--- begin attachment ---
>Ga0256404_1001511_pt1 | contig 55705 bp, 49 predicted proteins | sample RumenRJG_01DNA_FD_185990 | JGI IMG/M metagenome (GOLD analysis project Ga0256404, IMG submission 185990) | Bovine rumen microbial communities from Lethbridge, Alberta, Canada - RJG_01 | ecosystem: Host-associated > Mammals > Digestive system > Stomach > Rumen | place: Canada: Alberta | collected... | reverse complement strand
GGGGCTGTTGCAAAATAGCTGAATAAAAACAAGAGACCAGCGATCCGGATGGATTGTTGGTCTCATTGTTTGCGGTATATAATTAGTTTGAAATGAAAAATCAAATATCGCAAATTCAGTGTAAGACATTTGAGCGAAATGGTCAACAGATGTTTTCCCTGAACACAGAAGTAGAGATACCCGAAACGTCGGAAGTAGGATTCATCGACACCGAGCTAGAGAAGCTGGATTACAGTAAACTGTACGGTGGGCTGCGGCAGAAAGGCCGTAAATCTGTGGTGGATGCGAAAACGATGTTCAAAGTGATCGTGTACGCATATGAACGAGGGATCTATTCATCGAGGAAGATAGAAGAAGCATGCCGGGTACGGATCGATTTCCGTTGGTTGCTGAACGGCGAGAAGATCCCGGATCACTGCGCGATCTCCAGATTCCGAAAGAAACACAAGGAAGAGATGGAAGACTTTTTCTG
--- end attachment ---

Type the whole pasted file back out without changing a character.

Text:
>Ga0256404_1001511_pt1 | contig 55705 bp, 49 predicted proteins | sample RumenRJG_01DNA_FD_185990 | JGI IMG/M metagenome (GOLD analysis project Ga0256404, IMG submission 185990) | Bovine rumen microbial communities from Lethbridge, Alberta, Canada - RJG_01 | ecosystem: Host-associated > Mammals > Digestive system > Stomach > Rumen | place: Canada: Alberta | collected... | reverse complement strand
GGGGCTGTTGCAAAATAGCTGAATAAAAACAAGAGACCAGCGATCCGGATGGATTGTTGGTCTCATTGTTTGCGGTATATAATTAGTTTGAAATGAAAAATCAAATATCGCAAATTCAGTGTAAGACATTTGAGCGAAATGGTCAACAGATGTTTTCCCTGAACACAGAAGTAGAGATACCCGAAACGTCGGAAGTAGGATTCATCGACACCGAGCTAGAGAAGCTGGATTACAGTAAACTGTACGGTGGGCTGCGGCAGAAAGGCCGTAAATCTGTGGTGGATGCGAAAACGATGTTCAAAGTGATCGTGTACGCATATGAACGAGGGATCTATTCATCGAGGAAGATAGAAGAAGCATGCCGGGTACGGATCGATTTCCGTTGGTTGCTGAACGGCGAGAAGATCCCGGATCACTGCGCGATCTCCAGATTCCGAAAGAAACACAAGGAAGAGATGGAAGACTTTTTCTG